Who’s your favorite U.S. president, and why?

The official federal holiday being observed today is Washington’s Birthday. Minnesota law calls it Washington and Lincoln’s Birthday, but many people – as well as stores and businesses — just call it President’s Day. Today’s Question: Who’s your favorite U.S. president, and why?

  • Clark

    Ronald Reagan- No contest. He was not an elitist like Obama or Clinton. He understood citizens could make America great if only the government would get out of the way. He understood that unions were destructive and, if given a chance, would wreck the economy and private enterprise. Most of all he understood the Soviet Union communists were lying liars and could not be trusted.

  • Garyf

    What Clark said.

    For RR, everyday wasn’t a campaign speech, like our current President. RR knew what he believed in and didn’t care what the rest of the world or the media thought.

    My mom said, stick to your beliefs and doing the right thing no matter what the other kids say, even though it’s not popular.

  • Mike

    No question it is Woodrow Wilson. His two terms redefined the role of the presidency as it relates to congress and the public. Moreover, his critical assessment of the nature of the European powder keg and how peace should be brought, not only turned out dismayingly accurate, it typified the most intellectual and thoughtful approach to diplomacy and international affairs yet undertaken.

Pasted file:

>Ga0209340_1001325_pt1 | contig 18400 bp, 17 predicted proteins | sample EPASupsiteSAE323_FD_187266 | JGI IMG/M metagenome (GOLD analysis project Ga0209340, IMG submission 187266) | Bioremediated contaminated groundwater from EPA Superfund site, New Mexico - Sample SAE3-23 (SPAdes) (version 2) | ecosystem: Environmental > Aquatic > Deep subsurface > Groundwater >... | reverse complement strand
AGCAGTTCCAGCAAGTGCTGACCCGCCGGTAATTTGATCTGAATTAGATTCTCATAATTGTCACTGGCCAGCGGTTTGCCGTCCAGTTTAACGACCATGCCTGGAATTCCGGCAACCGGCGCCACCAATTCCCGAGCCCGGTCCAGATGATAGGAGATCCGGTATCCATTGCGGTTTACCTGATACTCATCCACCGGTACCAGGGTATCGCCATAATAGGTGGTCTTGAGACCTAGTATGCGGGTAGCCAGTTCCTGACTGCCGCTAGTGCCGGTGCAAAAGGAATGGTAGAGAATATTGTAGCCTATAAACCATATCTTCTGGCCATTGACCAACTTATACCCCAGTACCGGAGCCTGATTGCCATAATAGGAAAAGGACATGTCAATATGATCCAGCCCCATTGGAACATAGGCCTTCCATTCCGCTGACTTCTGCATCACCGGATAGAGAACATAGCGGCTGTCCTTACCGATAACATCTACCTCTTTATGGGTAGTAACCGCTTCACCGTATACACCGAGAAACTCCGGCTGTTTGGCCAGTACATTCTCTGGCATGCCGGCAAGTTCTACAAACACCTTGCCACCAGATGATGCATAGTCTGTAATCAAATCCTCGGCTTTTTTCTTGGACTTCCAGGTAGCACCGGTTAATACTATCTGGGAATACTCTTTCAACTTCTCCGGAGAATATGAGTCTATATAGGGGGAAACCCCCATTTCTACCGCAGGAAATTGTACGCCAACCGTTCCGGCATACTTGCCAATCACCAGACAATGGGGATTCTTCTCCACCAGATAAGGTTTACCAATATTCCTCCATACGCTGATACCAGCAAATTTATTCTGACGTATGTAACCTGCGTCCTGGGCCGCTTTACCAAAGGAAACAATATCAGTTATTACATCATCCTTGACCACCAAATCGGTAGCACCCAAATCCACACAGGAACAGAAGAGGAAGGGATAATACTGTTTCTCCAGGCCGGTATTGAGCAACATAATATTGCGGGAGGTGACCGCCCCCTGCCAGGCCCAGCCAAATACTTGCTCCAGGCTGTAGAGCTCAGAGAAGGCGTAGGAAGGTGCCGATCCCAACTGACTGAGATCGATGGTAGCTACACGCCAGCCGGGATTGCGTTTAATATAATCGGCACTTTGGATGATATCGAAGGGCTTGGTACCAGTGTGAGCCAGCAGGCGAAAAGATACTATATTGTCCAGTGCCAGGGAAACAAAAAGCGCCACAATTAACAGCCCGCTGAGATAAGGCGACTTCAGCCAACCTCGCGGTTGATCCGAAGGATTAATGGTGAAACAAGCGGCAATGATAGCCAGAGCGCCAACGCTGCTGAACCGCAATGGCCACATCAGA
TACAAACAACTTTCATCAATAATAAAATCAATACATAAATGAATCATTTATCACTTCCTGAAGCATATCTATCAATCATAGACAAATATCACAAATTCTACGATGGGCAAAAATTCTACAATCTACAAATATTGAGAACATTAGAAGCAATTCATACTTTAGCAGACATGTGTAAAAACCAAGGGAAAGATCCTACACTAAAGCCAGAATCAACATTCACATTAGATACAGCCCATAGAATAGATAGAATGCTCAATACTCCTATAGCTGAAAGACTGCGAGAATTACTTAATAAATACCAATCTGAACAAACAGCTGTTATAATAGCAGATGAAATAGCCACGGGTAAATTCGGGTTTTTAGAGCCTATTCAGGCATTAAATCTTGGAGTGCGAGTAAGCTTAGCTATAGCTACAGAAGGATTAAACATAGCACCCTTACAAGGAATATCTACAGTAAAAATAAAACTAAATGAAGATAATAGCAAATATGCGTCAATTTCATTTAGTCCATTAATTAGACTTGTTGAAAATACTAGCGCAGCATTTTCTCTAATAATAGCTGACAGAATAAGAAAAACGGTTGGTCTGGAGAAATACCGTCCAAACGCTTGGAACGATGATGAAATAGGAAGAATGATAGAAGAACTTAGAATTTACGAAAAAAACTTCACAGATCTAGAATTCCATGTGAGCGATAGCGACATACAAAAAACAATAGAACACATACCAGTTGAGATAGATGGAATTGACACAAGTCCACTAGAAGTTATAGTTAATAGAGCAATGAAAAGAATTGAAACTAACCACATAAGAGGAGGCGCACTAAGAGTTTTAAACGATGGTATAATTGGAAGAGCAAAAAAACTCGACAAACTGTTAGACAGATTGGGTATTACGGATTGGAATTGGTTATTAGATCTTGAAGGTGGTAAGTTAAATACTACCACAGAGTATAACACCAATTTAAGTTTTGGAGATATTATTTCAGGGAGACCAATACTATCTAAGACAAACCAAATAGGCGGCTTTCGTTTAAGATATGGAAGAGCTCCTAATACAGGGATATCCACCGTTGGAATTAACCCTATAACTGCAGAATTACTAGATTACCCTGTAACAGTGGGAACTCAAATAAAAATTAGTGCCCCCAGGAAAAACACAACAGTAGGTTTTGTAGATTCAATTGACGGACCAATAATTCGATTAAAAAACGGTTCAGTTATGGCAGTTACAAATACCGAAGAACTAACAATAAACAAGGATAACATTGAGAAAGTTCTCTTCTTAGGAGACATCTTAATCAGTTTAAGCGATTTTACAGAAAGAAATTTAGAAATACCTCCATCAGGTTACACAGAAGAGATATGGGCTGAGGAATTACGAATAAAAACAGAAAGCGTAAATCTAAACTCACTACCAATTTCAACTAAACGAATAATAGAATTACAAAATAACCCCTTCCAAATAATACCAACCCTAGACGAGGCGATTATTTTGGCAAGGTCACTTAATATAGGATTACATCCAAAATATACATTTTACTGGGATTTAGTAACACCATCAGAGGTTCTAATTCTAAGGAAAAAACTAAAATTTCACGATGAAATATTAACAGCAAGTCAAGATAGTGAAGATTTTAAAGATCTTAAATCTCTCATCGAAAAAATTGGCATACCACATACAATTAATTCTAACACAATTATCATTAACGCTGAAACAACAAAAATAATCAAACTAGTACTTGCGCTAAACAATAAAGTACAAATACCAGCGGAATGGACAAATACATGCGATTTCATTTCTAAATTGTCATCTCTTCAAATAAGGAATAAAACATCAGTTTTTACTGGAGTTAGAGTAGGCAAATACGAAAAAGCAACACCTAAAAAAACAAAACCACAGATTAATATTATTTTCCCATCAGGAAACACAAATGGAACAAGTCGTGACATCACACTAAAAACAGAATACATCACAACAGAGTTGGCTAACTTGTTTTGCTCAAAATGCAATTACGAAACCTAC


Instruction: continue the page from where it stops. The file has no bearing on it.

• kennedy

    George Washington

    He lead the Continental Army in winning the fight for our independence. During that time he was also a diplomatic leader, fostering critical alliances among states and with France. He presided over the Philadelphia Convention that drafted our Constitution. He is the only president to receive 100% of the electoral college vote.

  • David

    Al Gore. Out of everyone who has been elected president, he did the least harm.

  • James

    Franklin D. Roosevelt

    He was the greatest U.S. President for many reasons. He saved not only his own country during the depression, creating the New Deal to help with unemployment, something Hoover flat out refused to do, but he saved the allied nations by sending military supplies to them to put Germany’s raid to a halt for the time being. Once the U.S. entered the war he lead us successfully through it helping the Allies win WWII. He started the United Nations, which obviously became one of the most successful international organizations in the world, and he created Social Security, a program still in place after 70 years. Beat That

  • Steven